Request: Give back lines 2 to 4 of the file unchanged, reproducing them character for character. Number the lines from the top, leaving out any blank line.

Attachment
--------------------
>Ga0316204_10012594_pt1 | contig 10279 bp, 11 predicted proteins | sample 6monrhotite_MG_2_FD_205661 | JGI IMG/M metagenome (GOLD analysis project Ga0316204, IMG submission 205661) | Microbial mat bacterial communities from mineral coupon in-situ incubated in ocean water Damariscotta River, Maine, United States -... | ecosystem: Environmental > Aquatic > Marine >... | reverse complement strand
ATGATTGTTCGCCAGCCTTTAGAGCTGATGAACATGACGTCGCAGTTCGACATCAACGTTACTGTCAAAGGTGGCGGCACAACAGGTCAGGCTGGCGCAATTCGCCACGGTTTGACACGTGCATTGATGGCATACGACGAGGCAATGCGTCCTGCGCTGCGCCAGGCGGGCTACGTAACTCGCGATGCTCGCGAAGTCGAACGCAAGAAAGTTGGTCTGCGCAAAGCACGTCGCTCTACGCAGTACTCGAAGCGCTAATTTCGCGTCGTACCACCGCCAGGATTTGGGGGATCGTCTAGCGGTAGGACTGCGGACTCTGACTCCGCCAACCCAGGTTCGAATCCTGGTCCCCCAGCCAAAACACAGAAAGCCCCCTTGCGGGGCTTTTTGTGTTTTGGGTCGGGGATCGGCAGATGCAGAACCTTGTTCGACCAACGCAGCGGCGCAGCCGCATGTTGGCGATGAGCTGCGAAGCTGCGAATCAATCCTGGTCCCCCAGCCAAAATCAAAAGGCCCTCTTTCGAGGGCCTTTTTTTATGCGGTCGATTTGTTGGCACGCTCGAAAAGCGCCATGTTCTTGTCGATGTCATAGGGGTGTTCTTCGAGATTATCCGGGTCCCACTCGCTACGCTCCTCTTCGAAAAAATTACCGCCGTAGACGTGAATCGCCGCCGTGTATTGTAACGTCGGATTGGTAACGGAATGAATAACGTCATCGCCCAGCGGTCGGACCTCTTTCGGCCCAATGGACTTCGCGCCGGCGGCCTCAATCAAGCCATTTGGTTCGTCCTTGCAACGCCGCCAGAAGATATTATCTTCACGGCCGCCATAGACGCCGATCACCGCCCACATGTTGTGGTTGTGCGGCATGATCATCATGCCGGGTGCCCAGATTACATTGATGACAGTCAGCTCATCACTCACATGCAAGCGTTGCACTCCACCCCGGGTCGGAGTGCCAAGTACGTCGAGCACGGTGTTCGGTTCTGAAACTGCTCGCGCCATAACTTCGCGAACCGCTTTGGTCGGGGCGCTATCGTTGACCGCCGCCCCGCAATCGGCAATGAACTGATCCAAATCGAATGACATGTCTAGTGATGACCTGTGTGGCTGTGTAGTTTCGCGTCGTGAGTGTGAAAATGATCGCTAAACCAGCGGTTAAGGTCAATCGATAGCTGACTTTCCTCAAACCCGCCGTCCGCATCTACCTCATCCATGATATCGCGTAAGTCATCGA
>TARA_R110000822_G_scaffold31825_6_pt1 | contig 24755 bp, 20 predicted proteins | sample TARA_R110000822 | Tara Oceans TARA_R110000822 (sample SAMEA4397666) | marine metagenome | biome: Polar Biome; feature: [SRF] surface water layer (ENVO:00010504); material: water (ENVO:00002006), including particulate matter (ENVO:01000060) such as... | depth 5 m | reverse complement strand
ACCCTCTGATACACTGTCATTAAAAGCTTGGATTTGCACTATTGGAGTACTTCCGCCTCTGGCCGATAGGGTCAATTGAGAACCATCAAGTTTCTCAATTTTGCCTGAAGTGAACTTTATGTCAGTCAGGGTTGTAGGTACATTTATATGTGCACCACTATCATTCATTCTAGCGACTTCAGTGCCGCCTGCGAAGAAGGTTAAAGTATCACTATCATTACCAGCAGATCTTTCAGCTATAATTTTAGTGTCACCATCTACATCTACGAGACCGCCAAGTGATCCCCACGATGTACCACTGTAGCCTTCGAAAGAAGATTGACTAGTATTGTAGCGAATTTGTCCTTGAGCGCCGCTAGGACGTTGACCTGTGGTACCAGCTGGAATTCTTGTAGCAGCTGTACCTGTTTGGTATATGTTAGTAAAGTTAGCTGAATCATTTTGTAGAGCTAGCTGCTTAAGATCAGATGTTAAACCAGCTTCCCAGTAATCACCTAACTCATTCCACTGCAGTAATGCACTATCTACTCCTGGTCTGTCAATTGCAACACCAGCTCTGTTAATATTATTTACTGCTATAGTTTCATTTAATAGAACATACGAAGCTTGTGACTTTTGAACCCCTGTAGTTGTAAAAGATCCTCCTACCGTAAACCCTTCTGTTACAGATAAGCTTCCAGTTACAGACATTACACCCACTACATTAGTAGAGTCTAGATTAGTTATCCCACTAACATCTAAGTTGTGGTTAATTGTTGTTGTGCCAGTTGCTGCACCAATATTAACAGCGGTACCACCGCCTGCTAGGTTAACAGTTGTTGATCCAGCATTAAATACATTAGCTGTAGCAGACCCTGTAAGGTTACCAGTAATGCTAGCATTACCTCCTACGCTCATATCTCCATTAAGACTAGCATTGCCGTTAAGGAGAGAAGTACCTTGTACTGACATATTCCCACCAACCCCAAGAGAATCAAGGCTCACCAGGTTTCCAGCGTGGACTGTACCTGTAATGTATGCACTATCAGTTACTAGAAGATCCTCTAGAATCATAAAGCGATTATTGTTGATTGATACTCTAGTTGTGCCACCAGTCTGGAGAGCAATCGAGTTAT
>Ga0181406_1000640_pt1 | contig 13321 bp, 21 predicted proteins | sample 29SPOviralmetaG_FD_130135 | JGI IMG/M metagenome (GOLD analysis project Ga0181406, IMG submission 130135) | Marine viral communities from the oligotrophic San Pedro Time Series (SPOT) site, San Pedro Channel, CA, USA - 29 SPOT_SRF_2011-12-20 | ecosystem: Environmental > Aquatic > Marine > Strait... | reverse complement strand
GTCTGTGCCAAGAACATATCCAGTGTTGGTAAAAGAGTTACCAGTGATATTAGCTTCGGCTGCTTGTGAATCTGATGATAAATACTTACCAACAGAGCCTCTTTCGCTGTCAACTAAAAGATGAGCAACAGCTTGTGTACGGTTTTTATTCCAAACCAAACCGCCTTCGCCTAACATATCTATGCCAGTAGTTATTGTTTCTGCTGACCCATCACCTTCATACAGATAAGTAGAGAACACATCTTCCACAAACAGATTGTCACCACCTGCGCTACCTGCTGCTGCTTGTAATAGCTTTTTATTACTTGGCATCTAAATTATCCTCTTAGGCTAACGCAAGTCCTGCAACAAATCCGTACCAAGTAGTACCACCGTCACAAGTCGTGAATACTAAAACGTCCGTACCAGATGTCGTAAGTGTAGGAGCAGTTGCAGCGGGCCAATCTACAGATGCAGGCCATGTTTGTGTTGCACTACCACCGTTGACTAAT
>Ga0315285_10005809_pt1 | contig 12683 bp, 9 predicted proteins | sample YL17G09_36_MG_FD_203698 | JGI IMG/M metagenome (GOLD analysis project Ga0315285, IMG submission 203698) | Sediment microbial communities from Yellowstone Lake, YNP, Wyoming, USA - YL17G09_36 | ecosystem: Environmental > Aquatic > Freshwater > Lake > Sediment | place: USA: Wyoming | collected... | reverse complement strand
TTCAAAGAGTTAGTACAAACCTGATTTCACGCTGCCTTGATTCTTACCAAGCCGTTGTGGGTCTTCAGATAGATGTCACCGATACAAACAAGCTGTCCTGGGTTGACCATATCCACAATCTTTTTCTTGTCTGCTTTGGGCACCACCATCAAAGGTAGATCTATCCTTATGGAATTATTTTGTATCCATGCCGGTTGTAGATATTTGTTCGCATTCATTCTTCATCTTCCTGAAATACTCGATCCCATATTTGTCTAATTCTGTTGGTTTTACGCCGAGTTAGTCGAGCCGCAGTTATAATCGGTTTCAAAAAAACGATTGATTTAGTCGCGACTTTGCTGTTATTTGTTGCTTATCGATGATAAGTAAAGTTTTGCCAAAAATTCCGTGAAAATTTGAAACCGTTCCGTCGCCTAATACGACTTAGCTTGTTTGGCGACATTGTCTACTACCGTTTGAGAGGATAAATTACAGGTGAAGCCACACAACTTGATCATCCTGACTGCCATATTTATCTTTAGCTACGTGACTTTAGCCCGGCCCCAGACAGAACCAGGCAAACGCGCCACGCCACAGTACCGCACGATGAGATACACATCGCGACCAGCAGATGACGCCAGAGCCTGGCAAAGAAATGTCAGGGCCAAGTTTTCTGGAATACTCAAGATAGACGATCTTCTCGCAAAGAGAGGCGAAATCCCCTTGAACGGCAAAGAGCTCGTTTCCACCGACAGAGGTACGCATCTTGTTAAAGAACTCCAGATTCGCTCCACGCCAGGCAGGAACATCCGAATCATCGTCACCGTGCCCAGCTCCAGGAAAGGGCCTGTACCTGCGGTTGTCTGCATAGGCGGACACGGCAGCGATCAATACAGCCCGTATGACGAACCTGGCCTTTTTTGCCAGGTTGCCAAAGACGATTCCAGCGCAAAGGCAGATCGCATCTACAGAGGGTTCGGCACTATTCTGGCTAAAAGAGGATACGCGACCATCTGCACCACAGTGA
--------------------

ATGATTGTTCGCCAGCCTTTAGAGCTGATGAACATGACGTCGCAGTTCGACATCAACGTTACTGTCAAAGGTGGCGGCACAACAGGTCAGGCTGGCGCAATTCGCCACGGTTTGACACGTGCATTGATGGCATACGACGAGGCAATGCGTCCTGCGCTGCGCCAGGCGGGCTACGTAACTCGCGATGCTCGCGAAGTCGAACGCAAGAAAGTTGGTCTGCGCAAAGCACGTCGCTCTACGCAGTACTCGAAGCGCTAATTTCGCGTCGTACCACCGCCAGGATTTGGGGGATCGTCTAGCGGTAGGACTGCGGACTCTGACTCCGCCAACCCAGGTTCGAATCCTGGTCCCCCAGCCAAAACACAGAAAGCCCCCTTGCGGGGCTTTTTGTGTTTTGGGTCGGGGATCGGCAGATGCAGAACCTTGTTCGACCAACGCAGCGGCGCAGCCGCATGTTGGCGATGAGCTGCGAAGCTGCGAATCAATCCTGGTCCCCCAGCCAAAATCAAAAGGCCCTCTTTCGAGGGCCTTTTTTTATGCGGTCGATTTGTTGGCACGCTCGAAAAGCGCCATGTTCTTGTCGATGTCATAGGGGTGTTCTTCGAGATTATCCGGGTCCCACTCGCTACGCTCCTCTTCGAAAAAATTACCGCCGTAGACGTGAATCGCCGCCGTGTATTGTAACGTCGGATTGGTAACGGAATGAATAACGTCATCGCCCAGCGGTCGGACCTCTTTCGGCCCAATGGACTTCGCGCCGGCGGCCTCAATCAAGCCATTTGGTTCGTCCTTGCAACGCCGCCAGAAGATATTATCTTCACGGCCGCCATAGACGCCGATCACCGCCCACATGTTGTGGTTGTGCGGCATGATCATCATGCCGGGTGCCCAGATTACATTGATGACAGTCAGCTCATCACTCACATGCAAGCGTTGCACTCCACCCCGGGTCGGAGTGCCAAGTACGTCGAGCACGGTGTTCGGTTCTGAAACTGCTCGCGCCATAACTTCGCGAACCGCTTTGGTCGGGGCGCTATCGTTGACCGCCGCCCCGCAATCGGCAATGAACTGATCCAAATCGAATGACATGTCTAGTGATGACCTGTGTGGCTGTGTAGTTTCGCGTCGTGAGTGTGAAAATGATCGCTAAACCAGCGGTTAAGGTCAATCGATAGCTGACTTTCCTCAAACCCGCCGTCCGCATCTACCTCATCCATGATATCGCGTAAGTCATCGA
>TARA_R110000822_G_scaffold31825_6_pt1 | contig 24755 bp, 20 predicted proteins | sample TARA_R110000822 | Tara Oceans TARA_R110000822 (sample SAMEA4397666) | marine metagenome | biome: Polar Biome; feature: [SRF] surface water layer (ENVO:00010504); material: water (ENVO:00002006), including particulate matter (ENVO:01000060) such as... | depth 5 m | reverse complement strand
ACCCTCTGATACACTGTCATTAAAAGCTTGGATTTGCACTATTGGAGTACTTCCGCCTCTGGCCGATAGGGTCAATTGAGAACCATCAAGTTTCTCAATTTTGCCTGAAGTGAACTTTATGTCAGTCAGGGTTGTAGGTACATTTATATGTGCACCACTATCATTCATTCTAGCGACTTCAGTGCCGCCTGCGAAGAAGGTTAAAGTATCACTATCATTACCAGCAGATCTTTCAGCTATAATTTTAGTGTCACCATCTACATCTACGAGACCGCCAAGTGATCCCCACGATGTACCACTGTAGCCTTCGAAAGAAGATTGACTAGTATTGTAGCGAATTTGTCCTTGAGCGCCGCTAGGACGTTGACCTGTGGTACCAGCTGGAATTCTTGTAGCAGCTGTACCTGTTTGGTATATGTTAGTAAAGTTAGCTGAATCATTTTGTAGAGCTAGCTGCTTAAGATCAGATGTTAAACCAGCTTCCCAGTAATCACCTAACTCATTCCACTGCAGTAATGCACTATCTACTCCTGGTCTGTCAATTGCAACACCAGCTCTGTTAATATTATTTACTGCTATAGTTTCATTTAATAGAACATACGAAGCTTGTGACTTTTGAACCCCTGTAGTTGTAAAAGATCCTCCTACCGTAAACCCTTCTGTTACAGATAAGCTTCCAGTTACAGACATTACACCCACTACATTAGTAGAGTCTAGATTAGTTATCCCACTAACATCTAAGTTGTGGTTAATTGTTGTTGTGCCAGTTGCTGCACCAATATTAACAGCGGTACCACCGCCTGCTAGGTTAACAGTTGTTGATCCAGCATTAAATACATTAGCTGTAGCAGACCCTGTAAGGTTACCAGTAATGCTAGCATTACCTCCTACGCTCATATCTCCATTAAGACTAGCATTGCCGTTAAGGAGAGAAGTACCTTGTACTGACATATTCCCACCAACCCCAAGAGAATCAAGGCTCACCAGGTTTCCAGCGTGGACTGTACCTGTAATGTATGCACTATCAGTTACTAGAAGATCCTCTAGAATCATAAAGCGATTATTGTTGATTGATACTCTAGTTGTGCCACCAGTCTGGAGAGCAATCGAGTTAT